As a fiction writer, Amy Hempel has been called dazzling, eerie, unsettling, and always original. Rachel Pastan has a word for her too: “In the literary world she is a superstar.” The superstar will illuminate our community and its savvy fiction fans with her visit next Wednesday to the Swarthmore College campus. Welcomed by Pastan and her colleagues in Swarthmore’s English Department, Hempel will read from her witty, moving work in the Scheuer Room of Kohlberg Hall, from 7:30 p.m. to 9 p.m., with a reception to follow. All are invited to this free event.
Pastan, who has taught with Hempel at the Bennington Writing Seminars MFA program in Vermont, eagerly sought her out as a speaker for this spring, as both a deeply fulfilling writer, and an inspiration for the undergraduates in her fiction workshop at the college. “For me, Amy isn’t someone who writes fancy, lyrical sentences. She’s someone who writes very clean but unusual sentences, and when they hit you, they really hit you hard.”
In a Paris Review interview, Hempel said, “Good writers are always trying to get to something clearer, deeper, not said this way before.” Her short stories — some only a few paragraphs long — challenge before rewarding the reader. Pastan said, “Sometimes she jumps over things and you have to really interpolate. I’d rather have the gaps be a little bigger than [read work by] someone who tells you every little thing … you have to have some sense of uncertainty; it’s more electric if you have to fill in by yourself.”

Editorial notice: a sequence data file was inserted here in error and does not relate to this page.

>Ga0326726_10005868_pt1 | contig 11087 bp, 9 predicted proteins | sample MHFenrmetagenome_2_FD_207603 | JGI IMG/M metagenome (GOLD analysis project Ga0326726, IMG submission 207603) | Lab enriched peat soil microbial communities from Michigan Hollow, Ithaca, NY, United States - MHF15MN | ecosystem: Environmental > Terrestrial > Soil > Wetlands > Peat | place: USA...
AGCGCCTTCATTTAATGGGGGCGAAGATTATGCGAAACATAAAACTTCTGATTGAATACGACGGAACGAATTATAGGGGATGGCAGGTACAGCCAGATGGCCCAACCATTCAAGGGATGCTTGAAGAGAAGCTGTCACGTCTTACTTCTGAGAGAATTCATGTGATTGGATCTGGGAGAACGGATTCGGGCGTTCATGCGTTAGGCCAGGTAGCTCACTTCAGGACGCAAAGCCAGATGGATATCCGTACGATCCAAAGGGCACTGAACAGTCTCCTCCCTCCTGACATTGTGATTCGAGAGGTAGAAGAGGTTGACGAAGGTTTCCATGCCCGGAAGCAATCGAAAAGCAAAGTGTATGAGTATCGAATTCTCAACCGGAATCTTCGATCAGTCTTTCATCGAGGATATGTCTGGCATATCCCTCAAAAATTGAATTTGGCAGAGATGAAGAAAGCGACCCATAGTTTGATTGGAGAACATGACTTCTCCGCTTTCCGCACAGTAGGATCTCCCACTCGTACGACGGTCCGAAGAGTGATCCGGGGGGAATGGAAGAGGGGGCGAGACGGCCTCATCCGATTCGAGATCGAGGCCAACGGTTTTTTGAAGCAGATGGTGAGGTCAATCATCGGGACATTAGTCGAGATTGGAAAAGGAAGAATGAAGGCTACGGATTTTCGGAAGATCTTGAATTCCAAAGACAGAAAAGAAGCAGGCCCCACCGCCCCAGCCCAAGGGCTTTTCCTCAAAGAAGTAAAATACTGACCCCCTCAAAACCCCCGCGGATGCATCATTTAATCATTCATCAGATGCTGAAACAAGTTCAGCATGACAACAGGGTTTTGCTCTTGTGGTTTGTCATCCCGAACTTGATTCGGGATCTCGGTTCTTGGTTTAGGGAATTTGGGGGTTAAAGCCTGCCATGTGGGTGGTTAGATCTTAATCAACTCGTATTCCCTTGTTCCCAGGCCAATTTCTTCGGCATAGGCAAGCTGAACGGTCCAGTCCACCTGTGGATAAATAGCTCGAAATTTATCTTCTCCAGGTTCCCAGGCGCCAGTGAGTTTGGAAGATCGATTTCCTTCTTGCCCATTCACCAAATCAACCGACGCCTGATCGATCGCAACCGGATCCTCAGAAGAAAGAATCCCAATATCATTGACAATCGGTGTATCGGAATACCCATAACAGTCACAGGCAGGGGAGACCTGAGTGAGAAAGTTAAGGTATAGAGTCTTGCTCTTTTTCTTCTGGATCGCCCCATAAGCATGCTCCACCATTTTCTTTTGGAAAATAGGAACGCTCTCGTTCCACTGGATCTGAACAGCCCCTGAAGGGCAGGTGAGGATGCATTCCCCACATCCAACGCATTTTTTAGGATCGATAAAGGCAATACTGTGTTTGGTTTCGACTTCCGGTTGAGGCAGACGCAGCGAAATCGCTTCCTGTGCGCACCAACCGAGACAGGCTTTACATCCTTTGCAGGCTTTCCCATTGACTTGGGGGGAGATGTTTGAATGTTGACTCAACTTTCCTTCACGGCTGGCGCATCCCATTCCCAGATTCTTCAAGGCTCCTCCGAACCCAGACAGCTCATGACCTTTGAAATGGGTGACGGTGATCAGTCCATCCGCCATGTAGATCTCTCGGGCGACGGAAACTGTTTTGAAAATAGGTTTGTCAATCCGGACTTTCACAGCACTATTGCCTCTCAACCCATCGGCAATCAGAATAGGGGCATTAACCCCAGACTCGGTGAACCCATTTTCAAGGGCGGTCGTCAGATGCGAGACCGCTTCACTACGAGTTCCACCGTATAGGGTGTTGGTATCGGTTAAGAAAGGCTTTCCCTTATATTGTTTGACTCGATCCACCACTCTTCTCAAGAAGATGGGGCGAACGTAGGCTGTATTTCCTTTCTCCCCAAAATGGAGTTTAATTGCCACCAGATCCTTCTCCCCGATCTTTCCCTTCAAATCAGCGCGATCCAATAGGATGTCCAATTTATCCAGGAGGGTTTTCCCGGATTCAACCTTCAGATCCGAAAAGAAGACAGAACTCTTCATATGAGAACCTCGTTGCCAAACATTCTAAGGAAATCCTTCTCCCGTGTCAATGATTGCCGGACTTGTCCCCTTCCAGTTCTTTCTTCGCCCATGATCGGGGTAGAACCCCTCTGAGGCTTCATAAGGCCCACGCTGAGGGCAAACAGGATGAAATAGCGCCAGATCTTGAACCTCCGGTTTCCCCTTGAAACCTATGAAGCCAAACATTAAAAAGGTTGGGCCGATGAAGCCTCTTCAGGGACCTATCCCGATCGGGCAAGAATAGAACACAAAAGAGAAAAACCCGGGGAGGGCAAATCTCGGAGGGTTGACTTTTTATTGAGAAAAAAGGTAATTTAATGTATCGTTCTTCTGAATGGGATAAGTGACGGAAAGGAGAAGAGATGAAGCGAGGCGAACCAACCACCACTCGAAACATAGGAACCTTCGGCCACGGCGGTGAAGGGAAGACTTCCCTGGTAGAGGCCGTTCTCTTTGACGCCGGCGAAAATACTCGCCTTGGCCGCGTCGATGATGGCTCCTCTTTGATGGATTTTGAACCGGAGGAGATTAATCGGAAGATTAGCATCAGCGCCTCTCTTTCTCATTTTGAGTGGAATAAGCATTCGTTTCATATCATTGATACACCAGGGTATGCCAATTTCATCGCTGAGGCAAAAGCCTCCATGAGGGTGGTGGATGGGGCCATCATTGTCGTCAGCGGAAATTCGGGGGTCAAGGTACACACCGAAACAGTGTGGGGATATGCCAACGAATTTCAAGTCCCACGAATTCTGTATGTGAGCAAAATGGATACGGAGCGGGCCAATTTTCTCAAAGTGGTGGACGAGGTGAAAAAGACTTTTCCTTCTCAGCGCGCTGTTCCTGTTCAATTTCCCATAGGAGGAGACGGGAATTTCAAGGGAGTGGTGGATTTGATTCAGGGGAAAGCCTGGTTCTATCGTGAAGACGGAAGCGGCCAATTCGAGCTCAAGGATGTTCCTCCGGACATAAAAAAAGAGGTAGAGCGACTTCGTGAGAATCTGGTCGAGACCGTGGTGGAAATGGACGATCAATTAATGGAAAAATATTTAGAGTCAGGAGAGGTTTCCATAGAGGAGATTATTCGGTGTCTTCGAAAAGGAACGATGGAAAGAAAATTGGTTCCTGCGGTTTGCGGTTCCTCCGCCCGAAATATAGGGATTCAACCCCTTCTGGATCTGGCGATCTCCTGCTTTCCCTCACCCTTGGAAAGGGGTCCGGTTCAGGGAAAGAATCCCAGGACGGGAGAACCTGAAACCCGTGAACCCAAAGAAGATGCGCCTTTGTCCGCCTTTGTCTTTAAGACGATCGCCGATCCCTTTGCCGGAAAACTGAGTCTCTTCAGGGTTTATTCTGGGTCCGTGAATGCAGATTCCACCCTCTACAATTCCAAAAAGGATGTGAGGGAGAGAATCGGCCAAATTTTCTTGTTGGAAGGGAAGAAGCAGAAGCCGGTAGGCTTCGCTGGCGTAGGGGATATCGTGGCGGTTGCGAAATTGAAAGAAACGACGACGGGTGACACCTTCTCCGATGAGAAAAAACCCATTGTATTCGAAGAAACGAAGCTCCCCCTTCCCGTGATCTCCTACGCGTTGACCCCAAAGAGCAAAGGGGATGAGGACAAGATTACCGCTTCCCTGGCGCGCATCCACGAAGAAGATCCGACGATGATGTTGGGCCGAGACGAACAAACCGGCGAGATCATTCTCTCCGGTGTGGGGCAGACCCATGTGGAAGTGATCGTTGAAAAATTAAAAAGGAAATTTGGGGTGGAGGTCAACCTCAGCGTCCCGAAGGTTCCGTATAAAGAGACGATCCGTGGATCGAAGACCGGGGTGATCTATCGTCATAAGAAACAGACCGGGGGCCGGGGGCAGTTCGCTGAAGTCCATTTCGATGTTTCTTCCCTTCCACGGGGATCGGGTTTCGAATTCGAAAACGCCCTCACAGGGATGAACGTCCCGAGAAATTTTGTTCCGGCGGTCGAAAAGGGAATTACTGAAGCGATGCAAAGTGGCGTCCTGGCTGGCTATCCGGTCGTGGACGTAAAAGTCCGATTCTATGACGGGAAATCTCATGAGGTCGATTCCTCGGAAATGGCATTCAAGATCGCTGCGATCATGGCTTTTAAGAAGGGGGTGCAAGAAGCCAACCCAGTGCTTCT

Pastan found insight into the varied responses Hempel’s work provokes at the Swarthmore Public Library, which through director Amber Osborne was one of several local book clubs tackling Hempel’s 2006 landmark Collected Stories in advance of the April 5 event. “Some members said ‘I don’t get this book’ but some said ‘It’s amazing.’ Part of my job is to bring a writer to campus … and part is to get people onto campus, get reading groups in town to read the book, to get them invested.”
Like Hempel, Pastan is an author, a novelist rather than a short fiction writer. Her last novel, Alena, came out in 2014; her next is in the works. “Alena was set in the contemporary art world,” Pastan said, “and in this next one I’m writing about a woman scientist in the middle of the 20th century struggling to make her way in the world … the kinds of things she had to do to get recognition, and the way that her mind worked, and the way she worked with other people, was interesting to me. A lot of my writing is about women and work.”
Amy Hempel, a woman at the top of her work, reads Wednesday, 7:30 p.m. at Scheuer. Join Rachel Pastan, Swarthmore’s sizeable contingent of fiction writers, students, and other workers of the word in united appreciation.